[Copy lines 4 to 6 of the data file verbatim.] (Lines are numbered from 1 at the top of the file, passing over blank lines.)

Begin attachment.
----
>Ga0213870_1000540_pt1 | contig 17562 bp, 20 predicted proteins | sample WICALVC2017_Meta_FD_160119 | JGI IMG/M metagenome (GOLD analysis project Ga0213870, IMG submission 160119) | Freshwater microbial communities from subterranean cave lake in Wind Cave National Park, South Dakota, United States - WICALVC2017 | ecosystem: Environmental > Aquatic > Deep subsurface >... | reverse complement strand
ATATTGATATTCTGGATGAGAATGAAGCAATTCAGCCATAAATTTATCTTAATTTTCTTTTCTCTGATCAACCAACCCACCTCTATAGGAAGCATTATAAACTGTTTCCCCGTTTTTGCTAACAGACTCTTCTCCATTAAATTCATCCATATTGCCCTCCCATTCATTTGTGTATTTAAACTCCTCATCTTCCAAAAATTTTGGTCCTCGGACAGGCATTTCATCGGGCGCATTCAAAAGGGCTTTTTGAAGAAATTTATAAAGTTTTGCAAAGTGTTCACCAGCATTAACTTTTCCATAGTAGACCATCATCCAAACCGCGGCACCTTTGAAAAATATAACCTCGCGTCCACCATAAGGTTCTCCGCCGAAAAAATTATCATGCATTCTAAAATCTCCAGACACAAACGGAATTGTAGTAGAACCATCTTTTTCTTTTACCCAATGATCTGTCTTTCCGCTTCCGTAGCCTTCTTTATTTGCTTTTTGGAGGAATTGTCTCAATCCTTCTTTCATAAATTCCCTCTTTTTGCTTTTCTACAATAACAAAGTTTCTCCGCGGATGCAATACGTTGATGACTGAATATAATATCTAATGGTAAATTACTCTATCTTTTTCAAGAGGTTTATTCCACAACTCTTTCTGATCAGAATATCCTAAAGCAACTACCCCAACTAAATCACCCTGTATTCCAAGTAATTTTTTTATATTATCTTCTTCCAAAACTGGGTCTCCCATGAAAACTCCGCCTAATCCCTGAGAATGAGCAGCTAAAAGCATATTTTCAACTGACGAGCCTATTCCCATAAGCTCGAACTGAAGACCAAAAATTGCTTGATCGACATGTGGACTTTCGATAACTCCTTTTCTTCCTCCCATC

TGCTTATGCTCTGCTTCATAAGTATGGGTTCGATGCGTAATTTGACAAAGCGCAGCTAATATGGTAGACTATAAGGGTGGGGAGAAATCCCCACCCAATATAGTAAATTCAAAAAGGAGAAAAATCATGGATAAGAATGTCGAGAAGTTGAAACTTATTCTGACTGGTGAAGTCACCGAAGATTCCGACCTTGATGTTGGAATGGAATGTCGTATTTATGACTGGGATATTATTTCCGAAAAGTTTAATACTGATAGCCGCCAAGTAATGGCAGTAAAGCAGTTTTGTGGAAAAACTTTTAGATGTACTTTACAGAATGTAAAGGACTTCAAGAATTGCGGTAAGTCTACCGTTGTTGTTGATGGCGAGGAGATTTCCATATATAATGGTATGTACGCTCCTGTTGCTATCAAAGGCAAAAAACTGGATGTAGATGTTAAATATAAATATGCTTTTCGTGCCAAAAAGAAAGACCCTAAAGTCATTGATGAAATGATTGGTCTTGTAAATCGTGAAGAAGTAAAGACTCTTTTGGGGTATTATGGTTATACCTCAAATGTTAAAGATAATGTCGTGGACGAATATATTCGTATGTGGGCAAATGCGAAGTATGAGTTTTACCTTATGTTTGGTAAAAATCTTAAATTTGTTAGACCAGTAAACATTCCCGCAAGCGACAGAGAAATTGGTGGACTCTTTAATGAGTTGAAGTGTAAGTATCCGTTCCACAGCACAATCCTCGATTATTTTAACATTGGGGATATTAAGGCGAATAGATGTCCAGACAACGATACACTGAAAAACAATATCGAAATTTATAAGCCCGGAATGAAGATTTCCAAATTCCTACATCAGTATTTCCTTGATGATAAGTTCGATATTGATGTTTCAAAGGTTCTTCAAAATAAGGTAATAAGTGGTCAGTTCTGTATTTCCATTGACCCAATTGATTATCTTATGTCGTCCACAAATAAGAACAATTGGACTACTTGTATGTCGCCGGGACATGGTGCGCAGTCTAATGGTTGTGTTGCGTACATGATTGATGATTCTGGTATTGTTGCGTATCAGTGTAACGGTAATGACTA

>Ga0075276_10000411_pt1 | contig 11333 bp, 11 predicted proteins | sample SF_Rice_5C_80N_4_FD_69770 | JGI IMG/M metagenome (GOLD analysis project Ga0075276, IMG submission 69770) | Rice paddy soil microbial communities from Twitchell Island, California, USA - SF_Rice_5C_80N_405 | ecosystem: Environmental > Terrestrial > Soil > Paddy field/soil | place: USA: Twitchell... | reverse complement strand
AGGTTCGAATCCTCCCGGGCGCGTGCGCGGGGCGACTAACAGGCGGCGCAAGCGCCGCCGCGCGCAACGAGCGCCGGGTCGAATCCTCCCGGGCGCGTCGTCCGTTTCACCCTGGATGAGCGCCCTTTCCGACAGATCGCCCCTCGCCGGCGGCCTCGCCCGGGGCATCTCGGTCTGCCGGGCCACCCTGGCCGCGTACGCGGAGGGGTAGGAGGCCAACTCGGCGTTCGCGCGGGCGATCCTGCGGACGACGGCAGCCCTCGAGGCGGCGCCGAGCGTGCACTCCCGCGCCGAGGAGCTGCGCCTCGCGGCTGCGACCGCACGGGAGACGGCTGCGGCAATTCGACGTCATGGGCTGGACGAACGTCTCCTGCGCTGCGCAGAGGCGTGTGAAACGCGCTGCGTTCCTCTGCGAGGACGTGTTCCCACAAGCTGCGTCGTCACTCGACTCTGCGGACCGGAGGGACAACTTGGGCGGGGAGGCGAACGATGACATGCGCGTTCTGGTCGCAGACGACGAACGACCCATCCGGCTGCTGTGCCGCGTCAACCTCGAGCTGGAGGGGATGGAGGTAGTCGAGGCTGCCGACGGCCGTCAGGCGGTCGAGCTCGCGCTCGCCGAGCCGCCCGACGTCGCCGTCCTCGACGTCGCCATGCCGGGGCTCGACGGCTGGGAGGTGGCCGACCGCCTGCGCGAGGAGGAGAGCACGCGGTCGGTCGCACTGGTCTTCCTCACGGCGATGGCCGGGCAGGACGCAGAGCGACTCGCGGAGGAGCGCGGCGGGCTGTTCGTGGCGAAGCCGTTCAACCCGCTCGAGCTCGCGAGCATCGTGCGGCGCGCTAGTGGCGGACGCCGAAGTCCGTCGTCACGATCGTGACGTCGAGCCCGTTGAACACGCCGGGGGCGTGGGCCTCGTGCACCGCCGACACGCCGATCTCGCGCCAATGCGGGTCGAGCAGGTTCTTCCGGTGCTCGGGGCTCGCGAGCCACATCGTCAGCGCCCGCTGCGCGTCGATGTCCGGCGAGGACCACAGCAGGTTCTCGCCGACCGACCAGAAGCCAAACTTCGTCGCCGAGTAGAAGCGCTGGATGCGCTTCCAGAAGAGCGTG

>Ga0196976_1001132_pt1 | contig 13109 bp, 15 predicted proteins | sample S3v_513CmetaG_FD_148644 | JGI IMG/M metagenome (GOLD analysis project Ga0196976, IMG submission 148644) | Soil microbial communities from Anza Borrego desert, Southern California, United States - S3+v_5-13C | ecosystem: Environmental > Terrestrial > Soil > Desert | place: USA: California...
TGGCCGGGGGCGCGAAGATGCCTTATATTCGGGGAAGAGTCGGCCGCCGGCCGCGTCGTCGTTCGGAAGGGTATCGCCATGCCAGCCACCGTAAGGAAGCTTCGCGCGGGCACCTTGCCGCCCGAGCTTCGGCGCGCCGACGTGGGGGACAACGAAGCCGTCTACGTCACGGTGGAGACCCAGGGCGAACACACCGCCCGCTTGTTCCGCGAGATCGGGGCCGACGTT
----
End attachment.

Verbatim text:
>Ga0075276_10000411_pt1 | contig 11333 bp, 11 predicted proteins | sample SF_Rice_5C_80N_4_FD_69770 | JGI IMG/M metagenome (GOLD analysis project Ga0075276, IMG submission 69770) | Rice paddy soil microbial communities from Twitchell Island, California, USA - SF_Rice_5C_80N_405 | ecosystem: Environmental > Terrestrial > Soil > Paddy field/soil | place: USA: Twitchell... | reverse complement strand
AGGTTCGAATCCTCCCGGGCGCGTGCGCGGGGCGACTAACAGGCGGCGCAAGCGCCGCCGCGCGCAACGAGCGCCGGGTCGAATCCTCCCGGGCGCGTCGTCCGTTTCACCCTGGATGAGCGCCCTTTCCGACAGATCGCCCCTCGCCGGCGGCCTCGCCCGGGGCATCTCGGTCTGCCGGGCCACCCTGGCCGCGTACGCGGAGGGGTAGGAGGCCAACTCGGCGTTCGCGCGGGCGATCCTGCGGACGACGGCAGCCCTCGAGGCGGCGCCGAGCGTGCACTCCCGCGCCGAGGAGCTGCGCCTCGCGGCTGCGACCGCACGGGAGACGGCTGCGGCAATTCGACGTCATGGGCTGGACGAACGTCTCCTGCGCTGCGCAGAGGCGTGTGAAACGCGCTGCGTTCCTCTGCGAGGACGTGTTCCCACAAGCTGCGTCGTCACTCGACTCTGCGGACCGGAGGGACAACTTGGGCGGGGAGGCGAACGATGACATGCGCGTTCTGGTCGCAGACGACGAACGACCCATCCGGCTGCTGTGCCGCGTCAACCTCGAGCTGGAGGGGATGGAGGTAGTCGAGGCTGCCGACGGCCGTCAGGCGGTCGAGCTCGCGCTCGCCGAGCCGCCCGACGTCGCCGTCCTCGACGTCGCCATGCCGGGGCTCGACGGCTGGGAGGTGGCCGACCGCCTGCGCGAGGAGGAGAGCACGCGGTCGGTCGCACTGGTCTTCCTCACGGCGATGGCCGGGCAGGACGCAGAGCGACTCGCGGAGGAGCGCGGCGGGCTGTTCGTGGCGAAGCCGTTCAACCCGCTCGAGCTCGCGAGCATCGTGCGGCGCGCTAGTGGCGGACGCCGAAGTCCGTCGTCACGATCGTGACGTCGAGCCCGTTGAACACGCCGGGGGCGTGGGCCTCGTGCACCGCCGACACGCCGATCTCGCGCCAATGCGGGTCGAGCAGGTTCTTCCGGTGCTCGGGGCTCGCGAGCCACATCGTCAGCGCCCGCTGCGCGTCGATGTCCGGCGAGGACCACAGCAGGTTCTCGCCGACCGACCAGAAGCCAAACTTCGTCGCCGAGTAGAAGCGCTGGATGCGCTTCCAGAAGAGCGTG

>Ga0196976_1001132_pt1 | contig 13109 bp, 15 predicted proteins | sample S3v_513CmetaG_FD_148644 | JGI IMG/M metagenome (GOLD analysis project Ga0196976, IMG submission 148644) | Soil microbial communities from Anza Borrego desert, Southern California, United States - S3+v_5-13C | ecosystem: Environmental > Terrestrial > Soil > Desert | place: USA: California...